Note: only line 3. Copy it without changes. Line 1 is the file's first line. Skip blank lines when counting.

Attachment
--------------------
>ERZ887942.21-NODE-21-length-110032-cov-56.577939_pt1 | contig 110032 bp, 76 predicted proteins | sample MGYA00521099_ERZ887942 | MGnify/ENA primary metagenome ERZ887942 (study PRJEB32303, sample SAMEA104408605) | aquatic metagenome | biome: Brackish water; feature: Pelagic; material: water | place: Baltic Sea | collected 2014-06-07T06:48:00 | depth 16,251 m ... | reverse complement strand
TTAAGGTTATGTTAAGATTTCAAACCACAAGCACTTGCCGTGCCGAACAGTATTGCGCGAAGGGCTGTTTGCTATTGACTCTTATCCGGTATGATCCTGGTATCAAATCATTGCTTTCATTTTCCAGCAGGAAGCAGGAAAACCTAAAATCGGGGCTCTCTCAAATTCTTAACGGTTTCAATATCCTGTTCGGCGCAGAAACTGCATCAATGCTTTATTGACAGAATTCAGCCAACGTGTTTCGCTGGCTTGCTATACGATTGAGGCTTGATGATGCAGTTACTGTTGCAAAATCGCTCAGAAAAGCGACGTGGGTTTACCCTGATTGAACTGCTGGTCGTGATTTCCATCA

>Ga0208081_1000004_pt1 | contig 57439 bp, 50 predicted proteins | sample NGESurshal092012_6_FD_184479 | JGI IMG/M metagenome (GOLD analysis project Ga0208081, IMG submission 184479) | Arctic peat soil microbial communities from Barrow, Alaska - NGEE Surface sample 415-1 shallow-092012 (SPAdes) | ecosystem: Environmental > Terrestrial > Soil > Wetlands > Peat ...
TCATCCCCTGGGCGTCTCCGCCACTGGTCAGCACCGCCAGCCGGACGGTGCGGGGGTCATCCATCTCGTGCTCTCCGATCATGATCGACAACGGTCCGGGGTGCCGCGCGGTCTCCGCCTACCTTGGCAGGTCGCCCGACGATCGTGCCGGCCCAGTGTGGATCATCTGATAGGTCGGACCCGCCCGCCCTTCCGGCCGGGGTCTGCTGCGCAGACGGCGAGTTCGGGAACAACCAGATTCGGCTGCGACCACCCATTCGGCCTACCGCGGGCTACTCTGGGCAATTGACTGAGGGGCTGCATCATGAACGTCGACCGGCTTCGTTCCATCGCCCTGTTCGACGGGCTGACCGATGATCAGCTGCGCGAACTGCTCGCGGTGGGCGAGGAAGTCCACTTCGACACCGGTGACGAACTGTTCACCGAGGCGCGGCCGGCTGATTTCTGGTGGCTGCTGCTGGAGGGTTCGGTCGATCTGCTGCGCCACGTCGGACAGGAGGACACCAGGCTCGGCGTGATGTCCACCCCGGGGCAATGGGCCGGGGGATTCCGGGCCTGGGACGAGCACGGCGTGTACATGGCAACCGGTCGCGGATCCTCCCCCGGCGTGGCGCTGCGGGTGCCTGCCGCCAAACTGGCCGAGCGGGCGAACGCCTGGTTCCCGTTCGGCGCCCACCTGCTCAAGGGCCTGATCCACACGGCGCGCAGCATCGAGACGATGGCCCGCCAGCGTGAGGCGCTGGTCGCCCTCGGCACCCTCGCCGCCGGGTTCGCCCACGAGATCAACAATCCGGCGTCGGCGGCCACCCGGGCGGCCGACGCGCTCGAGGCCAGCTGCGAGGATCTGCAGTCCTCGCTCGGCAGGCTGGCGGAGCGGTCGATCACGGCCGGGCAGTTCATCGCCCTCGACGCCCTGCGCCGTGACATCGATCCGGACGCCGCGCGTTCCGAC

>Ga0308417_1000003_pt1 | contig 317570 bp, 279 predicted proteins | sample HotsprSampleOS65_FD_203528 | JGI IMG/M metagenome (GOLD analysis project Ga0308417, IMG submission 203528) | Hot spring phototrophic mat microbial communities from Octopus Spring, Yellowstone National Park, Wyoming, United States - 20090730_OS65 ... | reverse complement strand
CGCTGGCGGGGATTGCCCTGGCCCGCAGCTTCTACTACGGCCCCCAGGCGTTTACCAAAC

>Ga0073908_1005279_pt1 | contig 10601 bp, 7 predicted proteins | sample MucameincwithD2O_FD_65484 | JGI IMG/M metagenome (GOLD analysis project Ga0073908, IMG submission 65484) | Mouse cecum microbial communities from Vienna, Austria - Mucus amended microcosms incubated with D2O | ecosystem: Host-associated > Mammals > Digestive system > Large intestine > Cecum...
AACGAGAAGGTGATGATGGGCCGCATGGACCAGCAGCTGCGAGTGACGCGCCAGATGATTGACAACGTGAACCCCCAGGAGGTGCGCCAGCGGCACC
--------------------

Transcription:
>Ga0208081_1000004_pt1 | contig 57439 bp, 50 predicted proteins | sample NGESurshal092012_6_FD_184479 | JGI IMG/M metagenome (GOLD analysis project Ga0208081, IMG submission 184479) | Arctic peat soil microbial communities from Barrow, Alaska - NGEE Surface sample 415-1 shallow-092012 (SPAdes) | ecosystem: Environmental > Terrestrial > Soil > Wetlands > Peat ...